Is artificial intelligence becoming the newest weapon in the arsenal of cybercriminals? A recent incident involving Bunq CEO Ali Niknam and a deepfake clone has raised alarms in the cybersecurity community.
Last week, an employee at Bunq, an Amsterdam based online bank, received an email inviting them to a video conference. The email appeared to be from Ali Niknam, the CEO. During the video call, the employee was presented with an AI-generated clone of Niknam, complete with a replicated image and voice. The fake Niknam asked the employee to transfer a “significant amount of money.” Fortunately, the employee did not fall for this scam.
A Mission Impossible Scenario
Ali Niknam took to LinkedIn1 to share the unsettling experience, stating that this was the first time a deepfake of him had been created. He described the AI clone as highly convincing and mentioned that it felt like a scene out of Mission Impossible. Niknam’s post serves as a warning about the evolving tactics of cybercriminals.
The New Weapons of Cybercriminals
Deepfake technology is becoming increasingly accessible, and criminals are quick to adopt it. While email-based scams involving fake invoices or impersonations are common, this marks a new frontier in cybercrime. The AI-powered deception is so realistic that it can easily fool individuals into believing they are speaking to the actual person.
Rise of Voice Cloning in the US
The United States has seen a surge in voice cloning scams, with the technology performing exceptionally well in English. Incidents have even included cloning children’s voices to deceive parents into transferring money. In January 20202, a bank in the UAE lost $35 million due to a voice cloning scam that targeted an employee in Hong Kong.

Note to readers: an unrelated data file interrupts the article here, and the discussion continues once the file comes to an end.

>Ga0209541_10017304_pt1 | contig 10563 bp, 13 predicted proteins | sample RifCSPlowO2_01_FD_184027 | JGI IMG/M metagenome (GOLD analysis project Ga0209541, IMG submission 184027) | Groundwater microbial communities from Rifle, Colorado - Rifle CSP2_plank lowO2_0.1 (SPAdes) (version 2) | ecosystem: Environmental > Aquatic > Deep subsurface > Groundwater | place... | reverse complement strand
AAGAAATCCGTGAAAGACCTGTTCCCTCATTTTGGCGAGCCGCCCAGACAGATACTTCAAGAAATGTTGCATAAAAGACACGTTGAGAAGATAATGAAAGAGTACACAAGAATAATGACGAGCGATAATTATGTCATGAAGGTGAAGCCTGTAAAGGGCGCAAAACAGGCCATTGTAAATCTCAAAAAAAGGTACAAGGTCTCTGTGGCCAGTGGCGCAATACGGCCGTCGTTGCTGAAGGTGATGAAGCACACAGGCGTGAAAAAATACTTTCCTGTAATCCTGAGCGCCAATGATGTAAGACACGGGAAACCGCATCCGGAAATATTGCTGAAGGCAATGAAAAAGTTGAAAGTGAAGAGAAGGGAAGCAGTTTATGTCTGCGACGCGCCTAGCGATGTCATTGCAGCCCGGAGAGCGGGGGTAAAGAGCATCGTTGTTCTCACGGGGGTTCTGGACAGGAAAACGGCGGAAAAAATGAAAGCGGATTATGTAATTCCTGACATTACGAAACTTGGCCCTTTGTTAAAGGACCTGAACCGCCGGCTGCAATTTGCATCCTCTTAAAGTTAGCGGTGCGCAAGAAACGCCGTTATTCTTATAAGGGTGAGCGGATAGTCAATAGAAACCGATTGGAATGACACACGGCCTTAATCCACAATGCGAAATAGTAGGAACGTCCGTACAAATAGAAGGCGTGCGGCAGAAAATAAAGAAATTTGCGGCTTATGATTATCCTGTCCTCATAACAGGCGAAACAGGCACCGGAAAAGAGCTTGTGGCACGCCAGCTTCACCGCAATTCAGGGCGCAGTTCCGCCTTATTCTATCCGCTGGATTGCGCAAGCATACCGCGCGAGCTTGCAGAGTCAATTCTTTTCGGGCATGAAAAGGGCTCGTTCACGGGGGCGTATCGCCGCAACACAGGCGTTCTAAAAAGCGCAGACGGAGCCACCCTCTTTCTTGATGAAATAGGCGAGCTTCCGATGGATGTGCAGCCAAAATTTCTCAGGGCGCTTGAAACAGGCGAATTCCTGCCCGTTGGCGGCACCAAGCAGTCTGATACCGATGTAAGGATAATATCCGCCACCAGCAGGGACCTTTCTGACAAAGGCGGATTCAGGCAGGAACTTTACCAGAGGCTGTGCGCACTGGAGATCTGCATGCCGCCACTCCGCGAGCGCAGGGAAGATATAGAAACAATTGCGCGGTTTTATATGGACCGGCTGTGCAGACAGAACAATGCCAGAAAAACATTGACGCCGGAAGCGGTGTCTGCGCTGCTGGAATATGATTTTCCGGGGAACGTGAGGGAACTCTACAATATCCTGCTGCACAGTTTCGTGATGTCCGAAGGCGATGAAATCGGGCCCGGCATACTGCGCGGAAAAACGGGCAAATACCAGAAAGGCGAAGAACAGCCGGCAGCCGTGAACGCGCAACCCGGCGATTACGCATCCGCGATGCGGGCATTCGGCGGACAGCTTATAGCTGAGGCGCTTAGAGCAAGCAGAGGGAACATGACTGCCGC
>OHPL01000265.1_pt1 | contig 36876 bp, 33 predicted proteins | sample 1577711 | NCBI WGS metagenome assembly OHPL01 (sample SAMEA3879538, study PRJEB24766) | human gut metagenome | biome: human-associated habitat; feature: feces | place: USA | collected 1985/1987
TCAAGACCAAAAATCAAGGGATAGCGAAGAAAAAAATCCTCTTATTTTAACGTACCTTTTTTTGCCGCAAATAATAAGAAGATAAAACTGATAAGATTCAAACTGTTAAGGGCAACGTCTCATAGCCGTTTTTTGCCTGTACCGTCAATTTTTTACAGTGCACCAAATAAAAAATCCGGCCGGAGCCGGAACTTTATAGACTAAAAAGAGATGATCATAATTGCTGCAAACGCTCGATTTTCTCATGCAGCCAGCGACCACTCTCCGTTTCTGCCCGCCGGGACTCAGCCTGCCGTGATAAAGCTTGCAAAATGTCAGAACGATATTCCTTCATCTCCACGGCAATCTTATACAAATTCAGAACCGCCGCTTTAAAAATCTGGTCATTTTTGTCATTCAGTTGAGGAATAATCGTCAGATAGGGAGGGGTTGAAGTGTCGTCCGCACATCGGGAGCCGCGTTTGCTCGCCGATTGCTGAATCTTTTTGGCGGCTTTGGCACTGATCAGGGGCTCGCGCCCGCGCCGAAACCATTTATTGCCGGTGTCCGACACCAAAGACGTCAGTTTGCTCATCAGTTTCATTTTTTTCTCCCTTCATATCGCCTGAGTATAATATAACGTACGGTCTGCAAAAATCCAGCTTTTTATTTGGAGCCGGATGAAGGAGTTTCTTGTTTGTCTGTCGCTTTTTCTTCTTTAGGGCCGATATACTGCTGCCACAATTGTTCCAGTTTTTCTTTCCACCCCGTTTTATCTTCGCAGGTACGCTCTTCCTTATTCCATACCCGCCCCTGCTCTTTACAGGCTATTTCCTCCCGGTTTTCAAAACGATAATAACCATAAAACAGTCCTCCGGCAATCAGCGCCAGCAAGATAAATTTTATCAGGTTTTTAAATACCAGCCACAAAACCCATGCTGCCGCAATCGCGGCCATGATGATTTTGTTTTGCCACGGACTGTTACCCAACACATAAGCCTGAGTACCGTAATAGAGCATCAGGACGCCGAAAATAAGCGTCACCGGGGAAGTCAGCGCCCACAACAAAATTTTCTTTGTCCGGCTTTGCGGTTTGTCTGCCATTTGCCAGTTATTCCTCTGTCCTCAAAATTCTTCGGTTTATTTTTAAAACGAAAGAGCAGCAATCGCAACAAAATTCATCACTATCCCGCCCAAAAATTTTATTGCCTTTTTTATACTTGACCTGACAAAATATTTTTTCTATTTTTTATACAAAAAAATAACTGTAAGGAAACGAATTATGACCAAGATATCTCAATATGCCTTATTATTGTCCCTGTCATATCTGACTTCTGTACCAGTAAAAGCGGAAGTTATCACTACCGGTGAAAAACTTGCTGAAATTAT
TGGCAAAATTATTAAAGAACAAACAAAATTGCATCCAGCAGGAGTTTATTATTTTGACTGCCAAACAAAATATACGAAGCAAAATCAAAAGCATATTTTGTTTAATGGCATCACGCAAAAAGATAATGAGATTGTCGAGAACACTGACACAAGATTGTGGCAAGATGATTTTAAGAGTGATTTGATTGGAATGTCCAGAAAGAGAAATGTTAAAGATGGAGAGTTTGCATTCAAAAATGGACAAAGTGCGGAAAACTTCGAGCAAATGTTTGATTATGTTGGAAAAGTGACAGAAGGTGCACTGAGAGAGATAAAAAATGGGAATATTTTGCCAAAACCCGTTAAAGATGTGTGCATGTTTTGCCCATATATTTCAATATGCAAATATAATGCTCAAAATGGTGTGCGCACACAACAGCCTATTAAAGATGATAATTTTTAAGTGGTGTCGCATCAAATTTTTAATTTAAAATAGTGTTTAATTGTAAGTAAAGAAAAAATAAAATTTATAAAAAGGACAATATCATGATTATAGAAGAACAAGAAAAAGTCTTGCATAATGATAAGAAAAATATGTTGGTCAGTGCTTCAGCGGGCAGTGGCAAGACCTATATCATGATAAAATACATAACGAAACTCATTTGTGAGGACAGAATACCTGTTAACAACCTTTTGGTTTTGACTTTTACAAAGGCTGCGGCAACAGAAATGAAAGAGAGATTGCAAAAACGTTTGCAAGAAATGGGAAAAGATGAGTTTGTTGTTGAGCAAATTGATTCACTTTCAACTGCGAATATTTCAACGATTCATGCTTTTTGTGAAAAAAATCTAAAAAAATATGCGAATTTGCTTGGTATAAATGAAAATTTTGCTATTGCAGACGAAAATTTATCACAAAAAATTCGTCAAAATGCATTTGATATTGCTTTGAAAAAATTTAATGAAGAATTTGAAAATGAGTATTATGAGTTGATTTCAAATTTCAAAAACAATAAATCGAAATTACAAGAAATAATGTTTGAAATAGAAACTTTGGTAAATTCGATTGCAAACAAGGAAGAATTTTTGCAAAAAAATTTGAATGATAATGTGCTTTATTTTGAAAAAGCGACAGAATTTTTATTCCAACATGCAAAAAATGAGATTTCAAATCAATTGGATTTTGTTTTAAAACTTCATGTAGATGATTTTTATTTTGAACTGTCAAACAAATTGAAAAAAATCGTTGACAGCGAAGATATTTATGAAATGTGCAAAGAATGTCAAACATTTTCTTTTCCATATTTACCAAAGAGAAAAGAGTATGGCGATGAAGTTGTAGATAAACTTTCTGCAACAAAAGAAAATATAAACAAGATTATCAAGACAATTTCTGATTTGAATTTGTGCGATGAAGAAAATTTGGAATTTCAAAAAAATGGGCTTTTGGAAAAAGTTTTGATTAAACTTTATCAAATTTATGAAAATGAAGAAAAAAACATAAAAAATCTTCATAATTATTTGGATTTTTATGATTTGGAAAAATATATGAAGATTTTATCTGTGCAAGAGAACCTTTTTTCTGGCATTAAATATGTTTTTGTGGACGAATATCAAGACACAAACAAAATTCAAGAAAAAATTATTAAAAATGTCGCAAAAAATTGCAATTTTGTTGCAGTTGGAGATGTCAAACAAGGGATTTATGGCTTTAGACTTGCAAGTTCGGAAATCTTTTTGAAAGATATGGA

Last month, Dutch police had stated they were unaware of any local victims of voice cloning scams3. This might be due to the absence of Dutch language support in voice cloning software, a situation that has recently changed. The police urge the public to be skeptical of any unusual requests, especially those involving irreversible actions like money transfers.
- Always double-check the identity of the person you’re speaking to.
- Be cautious of unsolicited requests for money transfers or sharing sensitive information.
- Stay updated on emerging cyber threats to stay one step ahead of the criminals.
The Bunq incident shines a light on the rapidly evolving landscape of cyber threats. As criminals adopt increasingly sophisticated methods, it’s crucial for individuals and organizations to stay vigilant and up-to-date on the latest cybersecurity measures. This incident serves as a wake-up call for everyone, underlining the importance of thorough identity verification and skepticism in the digital age.
Would you want to stay unaware of such evolving threats, or would you rather arm yourself with knowledge to combat them? The choice is yours.
- https://www.linkedin.com/feed/update/urn:li:activity:7114874320627085312/ ↩︎
- https://www.forbes.com/sites/thomasbrewster/2021/10/14/huge-bank-fraud-uses-deep-fake-voice-tech-to-steal-millions/?sh=6f02ae387559 ↩︎
- https://www.nrc.nl/nieuws/2023/10/04/fraudepoging-met-ai-kloon-van-topman-onlinebank-bunq-a4176143 ↩︎